Freedom festival speakers talk about uncovering the truth - Catholic Courier
Canon lawyer Philip Gray gives a presentation on moral conscience as part of the Festival of Freedom at the Notre Dame Retreat House in Canandaigua June 22. Canon lawyer Philip Gray gives a presentation on moral conscience as part of the Festival of Freedom at the Notre Dame Retreat House in Canandaigua June 22.

Freedom festival speakers talk about uncovering the truth

CANANDAIGUA — In today’s world, people have an abundance of information, said David L. Cook, an attorney and partner with the firm Faraci Lange who is an active local leader with the Church of Jesus Christ of Latter Day Saints.

But despite all the information available to people, Cook said he doesn’t see an overabundance of truth yielded from that information. People need to use humility, rather than pride, to get at truth, he said.

"Sometimes we speak for God when he hasn’t spoken," he said.

Cook was one of three attorneys to talk about how people can dig past headlines to get at the truth during the talk "What Can You Read/What Can You Watch to Get the Truth and Nothing But the Truth?" June 22 at the Festival for Freedom held at Notre Dame Retreat House. The religious-freedom-themed festival, which features free admission, will continue through July 4.

In addition to Cook, the discussion included canon lawyer Philip Gray of Texas and Anna Franzonello, staff counsel for Washington D.C.-based Americans United for Life. The three talked about how to evaluate information heard on the news, and how to more effectively discuss issues with people with whom they disagree.

"We have to go deep within ourselves to hear God’s voice as he speaks to us so we can filter out the untruths," Gray told the audience of about 50 people.

He said truths are found in God’s word.

"The most important way to form our conscience and intellect is to read Scripture — not only read it, but to pray it," he said.

Gray said people of faith need to educate themselves on the works of great writers and thinkers, such as St. Thomas Aquinas, to know if their opponents are quoting them accurately and within the proper context. He also noted that proper formation of youths is crucial to the health of the church in the future.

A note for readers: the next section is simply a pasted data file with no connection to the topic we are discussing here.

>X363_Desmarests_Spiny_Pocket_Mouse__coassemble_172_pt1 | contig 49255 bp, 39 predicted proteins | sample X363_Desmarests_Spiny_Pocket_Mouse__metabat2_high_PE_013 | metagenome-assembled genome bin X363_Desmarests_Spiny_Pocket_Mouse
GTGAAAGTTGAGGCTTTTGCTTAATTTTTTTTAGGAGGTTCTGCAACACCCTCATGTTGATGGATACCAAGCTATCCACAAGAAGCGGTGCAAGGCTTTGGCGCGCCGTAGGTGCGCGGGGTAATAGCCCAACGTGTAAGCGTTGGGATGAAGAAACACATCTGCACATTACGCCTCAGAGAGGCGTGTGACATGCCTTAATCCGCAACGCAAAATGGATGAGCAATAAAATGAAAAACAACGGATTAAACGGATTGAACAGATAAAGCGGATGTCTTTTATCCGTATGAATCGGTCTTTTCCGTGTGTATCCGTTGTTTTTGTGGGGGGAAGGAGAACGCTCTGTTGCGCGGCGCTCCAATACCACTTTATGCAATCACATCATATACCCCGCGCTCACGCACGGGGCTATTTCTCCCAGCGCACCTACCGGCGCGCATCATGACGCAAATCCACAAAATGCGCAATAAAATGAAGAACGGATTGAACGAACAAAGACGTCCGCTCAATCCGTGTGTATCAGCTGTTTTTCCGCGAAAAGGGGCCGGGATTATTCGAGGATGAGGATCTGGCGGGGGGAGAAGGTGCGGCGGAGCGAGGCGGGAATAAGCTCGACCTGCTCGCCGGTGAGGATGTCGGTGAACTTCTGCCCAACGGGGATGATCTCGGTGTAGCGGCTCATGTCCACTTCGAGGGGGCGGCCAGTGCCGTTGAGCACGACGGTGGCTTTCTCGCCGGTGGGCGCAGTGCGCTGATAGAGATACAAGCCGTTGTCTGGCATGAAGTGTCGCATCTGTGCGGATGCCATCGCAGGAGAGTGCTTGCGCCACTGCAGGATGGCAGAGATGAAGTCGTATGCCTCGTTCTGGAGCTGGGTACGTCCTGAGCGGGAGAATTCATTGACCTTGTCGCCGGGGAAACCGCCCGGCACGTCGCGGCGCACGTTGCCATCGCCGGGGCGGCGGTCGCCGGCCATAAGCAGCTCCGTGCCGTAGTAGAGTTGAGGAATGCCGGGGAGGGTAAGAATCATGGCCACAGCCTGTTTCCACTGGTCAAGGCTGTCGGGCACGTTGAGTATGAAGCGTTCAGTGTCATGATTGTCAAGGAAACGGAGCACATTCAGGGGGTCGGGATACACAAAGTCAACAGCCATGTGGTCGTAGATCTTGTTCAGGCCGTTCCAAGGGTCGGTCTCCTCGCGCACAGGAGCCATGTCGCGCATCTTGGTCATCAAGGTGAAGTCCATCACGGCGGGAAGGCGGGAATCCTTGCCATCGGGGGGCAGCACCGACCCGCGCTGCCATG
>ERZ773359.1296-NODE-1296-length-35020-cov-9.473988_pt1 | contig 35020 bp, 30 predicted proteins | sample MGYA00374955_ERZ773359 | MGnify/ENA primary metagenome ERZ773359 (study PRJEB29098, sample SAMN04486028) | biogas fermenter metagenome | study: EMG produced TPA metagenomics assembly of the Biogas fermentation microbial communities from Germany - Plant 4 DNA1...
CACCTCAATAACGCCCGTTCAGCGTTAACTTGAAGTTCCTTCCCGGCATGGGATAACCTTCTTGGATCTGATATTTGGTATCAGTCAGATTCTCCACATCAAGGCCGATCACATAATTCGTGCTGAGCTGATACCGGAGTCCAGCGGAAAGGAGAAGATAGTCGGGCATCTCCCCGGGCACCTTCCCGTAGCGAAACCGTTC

He suggested people ask neutral questions to learn more about their opponents’ positions when they begin to engage in debate with them. For instance, people could ask their opponents the sources of the quotes and statistics they use and the exact wording of original quotes.

"You have to know what your opponent is thinking and what they think," Gray said.

Franzonello suggested people seek out primary sources, such as documents and encyclicals, to find out what and why the church supports or opposes an issue. She also recommended people try opposition research, in which they research the arguments of people with which they don’t agree. Dialogue and group discussions can help people get at the truth, she said, noting that Jesus sent his followers out two by two to evangelize.

She suggested that people seek out opportunities for fellowship with those people with whom they might not agree. Engaging people and building friendships in a neutral setting, such as a softball field, can help open people’s minds in the future, Franzonello said.

She also urged that people also exercise their right to vote.

"A lot of people feel disenfranchised, but at the state and local level, we see a lot more responsiveness," Franzonello said.

After the talk, Franzonello said she was happy to see so many people engaged in the issue of religious liberty and conscience formation. She said that the U.S. Conference of Catholic Bishops has recognized the Canandaigua festival as being one of the top events to mark the two-week Fortnight for Freedom, a national event organized by the USCCB to draw attention to what it says are infringements on religious freedoms.

Deacon Claude Lester, who chaired the "Renewing Our Legacy" task force in Canandaigua, which organized the event, said speakers were identified through networking and discussions among the task force of people they have read or heard.

The event has been funded by private donations, and many speakers were flexible with their honorariums, but he noted that that doesn’t mean the two weeks have been paid for, including the speakers’ steep travel bills.

"This is an act of faith," he said. "We know that all the bills will be paid, and we are not looking to do any more than that."

He also didn’t rule out the possibility that the festival could be the start of future annual events focused on religious freedom or other topics.

"There is not a game plan, but there is an openness and a recognition that the work is not going to be accomplished in just two weeks," Deacon Lester said.

Several audience members said they were so glad they took the time to attend the festival.

"I simply came yesterday because my wife wanted to come, but I’m glad my wife did, because now I want to come to every one (of the talks)," said Bob Cirre, a parishioner of St. Mary in Canandaigua.

"We are definitely for keeping government out of the church," Connie Cirre said. "The speakers are just wonderful."

"In my heart, knowing that there are others that feel as I do gives me courage to go on in faith and hope and love," said June Avery of Geneva, a member of Our Lady of Peace Parish.

EDITOR’S NOTE: An updated schedule of events for the festival is at Some talks also will be recorded and posted on the website. Events recently added to the schedule include three showings of the first-run movie "For Greater Glory" on June 30. The Canandaigua Area Transportation System is running a shuttle on weekdays to Notre Dame Retreat House from the St. Mary Church’s parking lot for $2 per person each way.

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